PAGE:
Between Monday and Friday, the average number of tests per day in Wales was 1,263. And this hasn’t been an unusually poor week.
In fact, the total number of people that an administration run by Mr Starmer’s party has tested since the pandemic began is 54,584. That’s about half the number being tested in England every day.
What lies behind this failure is a combination of negligence and stupidity.
For example, until very recently, tests carried out in North Wales were being sent on a day-long journey to Cardiff for analysis because Welsh officials refused to use an English ‘mega-lab’ facility in Alderley Park, Cheshire, which was about an hour away.
The numbers comparison is all the more striking when you consider the bullish promises Labour made to the people of Wales about testing when the lockdown had just begun.
On March 21, for example, the party’s Health Minister, Vaughan Gething, set a target of 9,000 tests a day by the end of April — a figure that seems to have been chosen to compete with the 100,000-a-day target set by England’s Health Secretary Matt Hancock.
The 9,000 target was reiterated by Labour’s first minister, Mark Drakeford, on April 3. He promised the people of Wales that his government would hit 5,000 tests a day by the middle of the month.
Just over a fortnight later, though, the headline-grabbing figure was dropped. With daily tests around the 700 mark, Mr Drakeford conceded on April 20 that targets were being abandoned, blaming circumstances ‘outside our own control’.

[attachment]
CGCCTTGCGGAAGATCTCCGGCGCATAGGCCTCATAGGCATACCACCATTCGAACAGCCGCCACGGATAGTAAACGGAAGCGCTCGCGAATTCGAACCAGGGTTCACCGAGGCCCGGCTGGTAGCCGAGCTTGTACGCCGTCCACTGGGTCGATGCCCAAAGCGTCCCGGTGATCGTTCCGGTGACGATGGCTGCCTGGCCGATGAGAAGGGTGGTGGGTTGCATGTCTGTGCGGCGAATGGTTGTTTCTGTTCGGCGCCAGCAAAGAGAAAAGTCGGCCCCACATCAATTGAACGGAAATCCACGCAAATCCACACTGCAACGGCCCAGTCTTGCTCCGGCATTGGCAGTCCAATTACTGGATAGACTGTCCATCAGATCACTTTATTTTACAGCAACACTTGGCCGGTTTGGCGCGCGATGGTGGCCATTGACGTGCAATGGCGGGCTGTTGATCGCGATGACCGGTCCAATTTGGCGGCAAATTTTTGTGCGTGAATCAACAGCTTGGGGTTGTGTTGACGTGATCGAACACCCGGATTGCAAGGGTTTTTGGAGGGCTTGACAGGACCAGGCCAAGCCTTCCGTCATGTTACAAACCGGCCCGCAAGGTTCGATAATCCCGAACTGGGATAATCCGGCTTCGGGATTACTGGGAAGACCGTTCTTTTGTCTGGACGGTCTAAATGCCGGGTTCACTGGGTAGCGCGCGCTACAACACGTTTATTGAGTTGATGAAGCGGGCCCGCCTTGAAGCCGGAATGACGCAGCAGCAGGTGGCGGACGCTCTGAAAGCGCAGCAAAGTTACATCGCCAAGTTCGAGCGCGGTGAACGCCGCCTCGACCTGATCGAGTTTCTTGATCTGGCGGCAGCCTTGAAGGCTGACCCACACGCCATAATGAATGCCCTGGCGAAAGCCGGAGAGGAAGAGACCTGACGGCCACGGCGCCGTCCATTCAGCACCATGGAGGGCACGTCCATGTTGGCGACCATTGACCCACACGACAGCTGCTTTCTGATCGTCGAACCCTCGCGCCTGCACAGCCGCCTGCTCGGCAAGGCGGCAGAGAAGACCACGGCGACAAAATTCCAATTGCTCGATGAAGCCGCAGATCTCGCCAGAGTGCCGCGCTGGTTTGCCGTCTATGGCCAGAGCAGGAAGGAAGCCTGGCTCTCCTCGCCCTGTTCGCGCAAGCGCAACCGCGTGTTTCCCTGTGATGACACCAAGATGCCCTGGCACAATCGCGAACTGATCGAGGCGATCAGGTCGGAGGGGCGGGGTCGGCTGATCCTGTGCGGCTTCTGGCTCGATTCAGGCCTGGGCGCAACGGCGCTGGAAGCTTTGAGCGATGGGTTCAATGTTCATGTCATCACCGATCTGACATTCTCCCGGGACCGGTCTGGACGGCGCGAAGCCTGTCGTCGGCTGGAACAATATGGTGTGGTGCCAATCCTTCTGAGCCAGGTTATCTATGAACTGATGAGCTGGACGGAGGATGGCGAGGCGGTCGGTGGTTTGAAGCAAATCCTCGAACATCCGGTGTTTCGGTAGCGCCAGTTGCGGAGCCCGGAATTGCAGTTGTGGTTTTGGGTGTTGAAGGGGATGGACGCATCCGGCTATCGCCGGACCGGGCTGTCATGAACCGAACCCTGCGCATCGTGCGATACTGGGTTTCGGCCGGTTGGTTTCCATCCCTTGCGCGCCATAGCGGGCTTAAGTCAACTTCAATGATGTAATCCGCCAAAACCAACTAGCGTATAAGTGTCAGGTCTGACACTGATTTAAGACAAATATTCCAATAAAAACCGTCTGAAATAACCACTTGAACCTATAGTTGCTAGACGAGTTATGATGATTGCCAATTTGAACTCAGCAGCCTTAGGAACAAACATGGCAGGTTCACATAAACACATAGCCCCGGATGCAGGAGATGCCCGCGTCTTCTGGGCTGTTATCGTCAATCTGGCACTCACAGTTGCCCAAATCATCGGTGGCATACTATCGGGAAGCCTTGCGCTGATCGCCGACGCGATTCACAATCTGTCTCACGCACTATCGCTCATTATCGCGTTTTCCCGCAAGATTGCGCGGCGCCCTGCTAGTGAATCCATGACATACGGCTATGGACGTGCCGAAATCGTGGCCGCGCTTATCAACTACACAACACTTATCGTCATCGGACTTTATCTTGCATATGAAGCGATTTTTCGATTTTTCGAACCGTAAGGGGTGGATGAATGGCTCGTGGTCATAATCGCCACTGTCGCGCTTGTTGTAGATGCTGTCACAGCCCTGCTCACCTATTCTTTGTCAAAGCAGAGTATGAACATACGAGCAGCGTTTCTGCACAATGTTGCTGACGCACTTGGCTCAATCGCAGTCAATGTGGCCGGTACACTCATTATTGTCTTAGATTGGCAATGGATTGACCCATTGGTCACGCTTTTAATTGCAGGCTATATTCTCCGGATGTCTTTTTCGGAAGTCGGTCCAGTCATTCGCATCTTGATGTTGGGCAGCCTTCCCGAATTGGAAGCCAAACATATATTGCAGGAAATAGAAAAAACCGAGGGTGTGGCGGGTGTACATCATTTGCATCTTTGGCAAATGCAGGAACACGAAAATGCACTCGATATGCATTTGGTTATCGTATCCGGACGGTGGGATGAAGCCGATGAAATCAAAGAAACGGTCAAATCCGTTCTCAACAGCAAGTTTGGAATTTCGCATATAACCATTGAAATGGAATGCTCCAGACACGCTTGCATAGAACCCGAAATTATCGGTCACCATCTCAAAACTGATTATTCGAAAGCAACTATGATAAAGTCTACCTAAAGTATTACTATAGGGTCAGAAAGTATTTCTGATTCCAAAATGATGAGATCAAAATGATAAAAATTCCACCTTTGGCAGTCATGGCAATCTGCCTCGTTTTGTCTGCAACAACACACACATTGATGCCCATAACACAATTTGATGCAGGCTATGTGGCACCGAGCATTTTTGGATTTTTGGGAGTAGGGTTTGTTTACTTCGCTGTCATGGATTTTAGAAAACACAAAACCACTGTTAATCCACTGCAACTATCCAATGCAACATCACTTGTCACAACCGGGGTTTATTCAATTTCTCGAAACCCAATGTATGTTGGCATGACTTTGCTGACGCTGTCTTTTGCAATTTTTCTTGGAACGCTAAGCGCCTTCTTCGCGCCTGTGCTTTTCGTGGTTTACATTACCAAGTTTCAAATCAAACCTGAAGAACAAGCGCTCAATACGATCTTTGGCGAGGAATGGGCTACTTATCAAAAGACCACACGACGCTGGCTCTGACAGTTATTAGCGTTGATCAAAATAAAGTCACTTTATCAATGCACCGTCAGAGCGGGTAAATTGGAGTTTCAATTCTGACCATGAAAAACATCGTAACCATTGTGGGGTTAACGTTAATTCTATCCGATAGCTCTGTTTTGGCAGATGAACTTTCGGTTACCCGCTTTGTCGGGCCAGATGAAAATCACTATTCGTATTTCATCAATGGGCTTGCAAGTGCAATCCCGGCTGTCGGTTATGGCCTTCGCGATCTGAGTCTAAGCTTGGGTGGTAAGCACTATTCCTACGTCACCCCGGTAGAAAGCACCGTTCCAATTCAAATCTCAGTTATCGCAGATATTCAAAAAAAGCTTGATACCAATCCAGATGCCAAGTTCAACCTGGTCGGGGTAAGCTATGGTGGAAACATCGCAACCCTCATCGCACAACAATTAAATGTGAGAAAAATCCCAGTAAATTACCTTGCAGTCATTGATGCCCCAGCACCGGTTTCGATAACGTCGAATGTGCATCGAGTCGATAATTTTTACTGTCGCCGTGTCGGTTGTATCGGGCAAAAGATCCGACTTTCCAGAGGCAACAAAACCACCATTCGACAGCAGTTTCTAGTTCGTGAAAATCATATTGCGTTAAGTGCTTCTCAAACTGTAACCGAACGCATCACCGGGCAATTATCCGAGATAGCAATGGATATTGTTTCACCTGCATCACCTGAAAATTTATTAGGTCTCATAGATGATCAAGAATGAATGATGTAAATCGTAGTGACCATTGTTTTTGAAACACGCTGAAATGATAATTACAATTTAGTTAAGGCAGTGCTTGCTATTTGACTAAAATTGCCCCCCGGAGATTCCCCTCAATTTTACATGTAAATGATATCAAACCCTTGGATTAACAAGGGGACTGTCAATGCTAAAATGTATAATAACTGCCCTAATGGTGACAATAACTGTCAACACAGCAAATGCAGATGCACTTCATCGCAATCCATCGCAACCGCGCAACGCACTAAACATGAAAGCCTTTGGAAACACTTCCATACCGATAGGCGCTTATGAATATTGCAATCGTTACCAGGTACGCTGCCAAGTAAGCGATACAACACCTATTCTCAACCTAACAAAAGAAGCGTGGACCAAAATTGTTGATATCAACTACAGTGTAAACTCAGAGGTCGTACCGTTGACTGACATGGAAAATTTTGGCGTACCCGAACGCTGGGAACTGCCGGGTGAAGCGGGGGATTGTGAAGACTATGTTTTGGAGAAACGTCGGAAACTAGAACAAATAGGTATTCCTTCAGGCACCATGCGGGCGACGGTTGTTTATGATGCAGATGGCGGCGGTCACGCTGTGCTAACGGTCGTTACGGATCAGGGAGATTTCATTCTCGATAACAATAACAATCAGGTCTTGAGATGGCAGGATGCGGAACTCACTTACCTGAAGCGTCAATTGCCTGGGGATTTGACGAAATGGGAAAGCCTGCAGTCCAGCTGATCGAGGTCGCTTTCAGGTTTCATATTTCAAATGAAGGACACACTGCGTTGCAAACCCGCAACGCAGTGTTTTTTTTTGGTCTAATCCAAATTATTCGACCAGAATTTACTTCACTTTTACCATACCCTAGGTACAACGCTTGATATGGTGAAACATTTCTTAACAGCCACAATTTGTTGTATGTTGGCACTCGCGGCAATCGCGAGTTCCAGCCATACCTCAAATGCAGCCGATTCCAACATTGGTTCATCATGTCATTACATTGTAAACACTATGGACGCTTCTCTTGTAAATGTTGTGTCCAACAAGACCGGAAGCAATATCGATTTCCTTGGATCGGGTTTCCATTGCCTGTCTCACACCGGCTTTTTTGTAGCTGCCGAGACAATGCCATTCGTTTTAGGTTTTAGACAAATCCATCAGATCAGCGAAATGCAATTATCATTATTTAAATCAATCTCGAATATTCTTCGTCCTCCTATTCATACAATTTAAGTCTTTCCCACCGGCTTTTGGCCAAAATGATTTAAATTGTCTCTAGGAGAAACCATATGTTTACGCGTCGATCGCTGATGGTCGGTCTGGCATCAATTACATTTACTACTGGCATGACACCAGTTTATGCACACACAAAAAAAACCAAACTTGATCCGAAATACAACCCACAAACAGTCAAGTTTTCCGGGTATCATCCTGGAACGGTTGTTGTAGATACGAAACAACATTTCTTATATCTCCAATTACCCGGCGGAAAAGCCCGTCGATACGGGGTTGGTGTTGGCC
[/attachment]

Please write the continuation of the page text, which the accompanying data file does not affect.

What exactly those circumstances were remains unclear.
However, giving evidence in the Senedd (Welsh Parliament) last week, the chief executive of Public Health Wales, Dr Tracey Cooper — who in theory is helping to run Drakeford’s testing system — revealed she was ‘not familiar’ with the 9,000 target figure and had never been made aware of it.
The 9,000 target was reiterated by Labour’s first minister, Mark Drakeford, on April 3. He promised the people of Wales that his government would hit 5,000 tests a day by the middle of the month
How the existence of the Welsh government’s principal Covid policy goal escaped her attention is anyone’s guess. Given that she earns more than £190,000 a year, we must assume she is not stupid, even if she apparently fails to follow headline news stories involving her own organisation.
This curious inconsistency suggests, at the very least, a breakdown in basic communication between the Welsh government and its senior health officials.
And it raises serious questions about their competence.
One might fairly suppose that, were a Conservative health secretary in Westminster to preside over such a humiliating failure to hit a key target, it would lead the news agenda for days. Inquiries would be ordered and resignations would follow.
In Mr Gething’s shoes, Matt Hancock would be toast.